Scenario 1: It's 2005. While Republicans are fighting to permanently repeal the estate tax (or "death tax," in their phrasing), a nonprofit called the Coalition for America's Priorities spearheads the counterattack, deriding the proposed repeal as the Leave No Heiress Behind Act. One television spot, run by a coalition partner called United for a Fair Economy, features a lithe, flaxen-haired, Paris Hilton-esque narrator named "London" thanking the GOP for trying to maximize her inheritance.
The anti-repeal campaign is suffused with populist rhetoric. ("This is not a country of inherited wealth," coalition head Steve Ricchetti tells USA Today. "This is a country of earned wealth.") Yet the entire thing is funded by the life insurance industry.
Why? Because the death tax creates business for life insurers. A major selling point of life insurance is that its benefits, unlike inherited money, can be totally tax-free. Take the estate tax away, and that selling point disappears. Hence the campaign.
Scenario 2: It's 2010. William Hambrecht, a Bay Area financier, has donated more than $1 million to Democrats since 1993. More than $13,000 of that money has gone to Nancy Pelosi, a San Francisco congresswoman who once gave a House floor speech praising "a business pioneer, a philanthropist, and a longtime friend, Bill Hambrecht."
She could have added "business partner." When Hambrecht founded the United Football League in 2009 to try to compete with the NFL, Paul Pelosi Sr. -Nancy's husband-invested $12 million in one of the league's first four teams. In a fortuitous coincidence, Hambrecht's small investment bank has employed Paul Pelosi Jr., the congresswoman's son, for years.
In the waning days of Pelosi's term as speaker of the House, Hambrecht comes to Capitol Hill to testify before the Financial Services Committee. The committee is meeting to discuss a proposed tweak to regulations that govern initial public offerings (IPOs). Hambrecht's company would be the prime beneficiary of the proposal.
Committee Chairman Barney Frank (D-Mass.) pointedly notes at the beginning of the hearing that the regulatory change was not his idea. "I should note also that it was Speaker Pelosi who first called this to our attention earlier in the year.â€¦It is something that the speaker has taken a great interest in because of her interest in job creation, so we have had to find a way to have this hearing."
Both of these scenarios sound sleazy: the kind of influence-peddling, insider-colluding tales that make Americans cynical about Washington. But in fact, only one of the two lobbying campaigns is genuinely objectionable. Explaining why means tackling one of the most important questions for libertarians observing our modern crony-capitalist economy, where the government's tendrils are so intimately entwined with the business world: What sorts of corporate lobbying are morally justified?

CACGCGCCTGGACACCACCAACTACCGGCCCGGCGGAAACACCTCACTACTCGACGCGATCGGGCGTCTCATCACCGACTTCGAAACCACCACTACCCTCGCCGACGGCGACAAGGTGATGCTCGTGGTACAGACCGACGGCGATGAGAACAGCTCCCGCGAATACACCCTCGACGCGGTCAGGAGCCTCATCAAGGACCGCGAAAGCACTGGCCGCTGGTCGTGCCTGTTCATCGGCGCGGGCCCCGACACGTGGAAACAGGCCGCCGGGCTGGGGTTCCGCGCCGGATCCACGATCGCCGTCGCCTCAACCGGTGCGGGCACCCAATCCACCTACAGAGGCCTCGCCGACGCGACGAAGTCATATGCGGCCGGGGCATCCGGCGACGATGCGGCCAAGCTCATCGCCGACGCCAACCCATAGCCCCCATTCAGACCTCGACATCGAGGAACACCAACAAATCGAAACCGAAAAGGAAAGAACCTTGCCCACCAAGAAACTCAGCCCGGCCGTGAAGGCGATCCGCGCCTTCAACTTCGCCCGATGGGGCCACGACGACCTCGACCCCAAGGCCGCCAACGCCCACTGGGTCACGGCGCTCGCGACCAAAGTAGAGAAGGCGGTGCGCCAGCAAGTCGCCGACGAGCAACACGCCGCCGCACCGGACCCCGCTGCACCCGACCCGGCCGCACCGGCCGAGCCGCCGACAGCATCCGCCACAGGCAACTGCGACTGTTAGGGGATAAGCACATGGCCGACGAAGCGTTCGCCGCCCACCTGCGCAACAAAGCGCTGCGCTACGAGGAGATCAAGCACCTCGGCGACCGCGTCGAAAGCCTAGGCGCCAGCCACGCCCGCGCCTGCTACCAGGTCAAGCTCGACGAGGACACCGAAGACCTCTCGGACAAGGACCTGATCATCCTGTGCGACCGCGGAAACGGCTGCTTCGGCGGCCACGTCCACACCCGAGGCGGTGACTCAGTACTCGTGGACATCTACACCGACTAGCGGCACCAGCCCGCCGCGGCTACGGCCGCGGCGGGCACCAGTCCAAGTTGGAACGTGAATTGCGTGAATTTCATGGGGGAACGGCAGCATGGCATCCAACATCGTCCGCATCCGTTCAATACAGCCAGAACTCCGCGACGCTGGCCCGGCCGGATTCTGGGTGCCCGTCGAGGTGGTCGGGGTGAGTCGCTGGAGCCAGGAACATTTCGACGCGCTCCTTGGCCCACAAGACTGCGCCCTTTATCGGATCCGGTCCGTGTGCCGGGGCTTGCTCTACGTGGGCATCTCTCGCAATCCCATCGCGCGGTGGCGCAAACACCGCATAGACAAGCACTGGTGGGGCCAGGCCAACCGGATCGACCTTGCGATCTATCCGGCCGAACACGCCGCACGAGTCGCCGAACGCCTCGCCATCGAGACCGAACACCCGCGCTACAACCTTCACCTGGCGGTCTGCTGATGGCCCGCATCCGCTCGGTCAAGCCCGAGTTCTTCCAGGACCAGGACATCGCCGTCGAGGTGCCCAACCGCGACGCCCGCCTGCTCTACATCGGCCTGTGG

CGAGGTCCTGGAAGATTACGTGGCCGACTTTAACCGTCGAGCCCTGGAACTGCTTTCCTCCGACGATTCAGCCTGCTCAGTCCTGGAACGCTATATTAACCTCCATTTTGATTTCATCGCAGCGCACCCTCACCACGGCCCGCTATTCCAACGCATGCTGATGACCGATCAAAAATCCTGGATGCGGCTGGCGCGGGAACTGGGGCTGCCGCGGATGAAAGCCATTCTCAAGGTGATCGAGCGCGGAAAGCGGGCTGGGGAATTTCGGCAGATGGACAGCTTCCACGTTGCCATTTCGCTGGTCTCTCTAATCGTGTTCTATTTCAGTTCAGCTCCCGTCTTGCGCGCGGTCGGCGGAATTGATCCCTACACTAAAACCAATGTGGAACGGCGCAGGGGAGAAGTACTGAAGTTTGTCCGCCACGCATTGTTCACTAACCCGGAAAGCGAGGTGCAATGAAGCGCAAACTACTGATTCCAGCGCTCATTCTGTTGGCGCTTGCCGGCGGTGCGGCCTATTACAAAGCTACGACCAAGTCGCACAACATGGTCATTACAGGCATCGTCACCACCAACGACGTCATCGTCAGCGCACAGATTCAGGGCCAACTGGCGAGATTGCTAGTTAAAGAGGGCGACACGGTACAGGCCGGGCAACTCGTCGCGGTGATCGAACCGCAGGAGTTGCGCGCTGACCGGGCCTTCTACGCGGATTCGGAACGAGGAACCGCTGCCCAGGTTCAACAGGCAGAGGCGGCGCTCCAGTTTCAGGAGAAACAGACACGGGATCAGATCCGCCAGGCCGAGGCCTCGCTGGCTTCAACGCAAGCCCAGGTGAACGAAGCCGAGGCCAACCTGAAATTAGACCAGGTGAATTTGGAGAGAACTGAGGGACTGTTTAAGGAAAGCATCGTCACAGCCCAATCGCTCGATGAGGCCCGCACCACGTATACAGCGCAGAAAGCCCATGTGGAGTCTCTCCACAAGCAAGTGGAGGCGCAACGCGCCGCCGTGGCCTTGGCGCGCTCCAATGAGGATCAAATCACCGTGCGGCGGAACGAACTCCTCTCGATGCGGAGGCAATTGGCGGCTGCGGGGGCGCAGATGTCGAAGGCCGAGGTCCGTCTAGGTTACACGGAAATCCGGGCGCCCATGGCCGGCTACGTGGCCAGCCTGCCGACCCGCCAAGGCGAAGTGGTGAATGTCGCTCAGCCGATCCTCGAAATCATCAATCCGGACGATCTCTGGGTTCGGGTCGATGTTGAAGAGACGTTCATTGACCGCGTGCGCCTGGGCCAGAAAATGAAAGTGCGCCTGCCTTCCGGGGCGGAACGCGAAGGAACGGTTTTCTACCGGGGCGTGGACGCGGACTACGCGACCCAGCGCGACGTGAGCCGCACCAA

Baptists and Bootleggers
The life insurers' partnership with the left to save the estate tax is a classic case of Baptists and bootleggers, to borrow a famous phrase from the economist Bruce Yandle. In Yandle's account, the Baptist preacher provides the anti-alcohol campaigner with a moral cover story for his efforts, while the bootlegger, who will profit from Prohibition, bankrolls the effort.
George W. Bush's 2001 tax cut included a gradual repeal of the estate tax. But because the Bush bill was scheduled to sunset in 10 years, the tax was set to rise from the dead on January 1, 2011. After voters re-elected Bush and increased the Republicans' Senate majority in 2004, permanent repeal of the estate tax became a GOP priority.
Many liberals wanted to keep the tax, arguing that it helped slow the growth of economic inequality. But the real muscle opposing permanent repeal came not from liberals but from insurers. Steve Ricchetti and his brother Jeff founded Ricchetti Inc., a K Street firm, in 2001. (Jeff still runs the lobbying firm; Steve is now Joe Biden's chief of staff.) In 2004 the Association of Advanced Life Underwriting hired the Ricchettis to lobby on "issues affecting estate tax repeal," according to a filing with the Senate Office of Public Records. Ricchetti Inc. was also retained by a larger industry group, the American Council of Life Insurers (ACLI).
The inheritance tax gives wealthy people two artificial incentives to buy life insurance. The first is that insurance enables them to avoid paying the tax. If a woman died in 2001 and left her son $2.5 million, the son would have owed about $1 million to the government. But if the mother had a $2.5 million whole-life insurance policy and assigned ownership to her son, he wouldn't pay a penny in either estate or income tax on that money. Considering the tax savings, the policy would be a good deal even if she paid $3 million in premiums to get the $2.5 million benefit.
The second incentive is not about avoiding the tax; it's about affording it. If you want to hand down a family business, an art collection, or some other illiquid item, you might buy a life insurance policy adequate to pay the tax on the inheritance. Wealthy people "quite often use life insurance as a means to generate the cash to pay the tax on the transfer to the next generation," Jim Swink of the Planning Corporation of America told On Wall Street, an investing publication, in 2007.
You can see why the insurance industry lobbies like crazy. In years when the estate tax is on the legislative table, ACLI reliably makes the top tier of K Street interest groups; in 2004 only five single-industry lobbies spent more.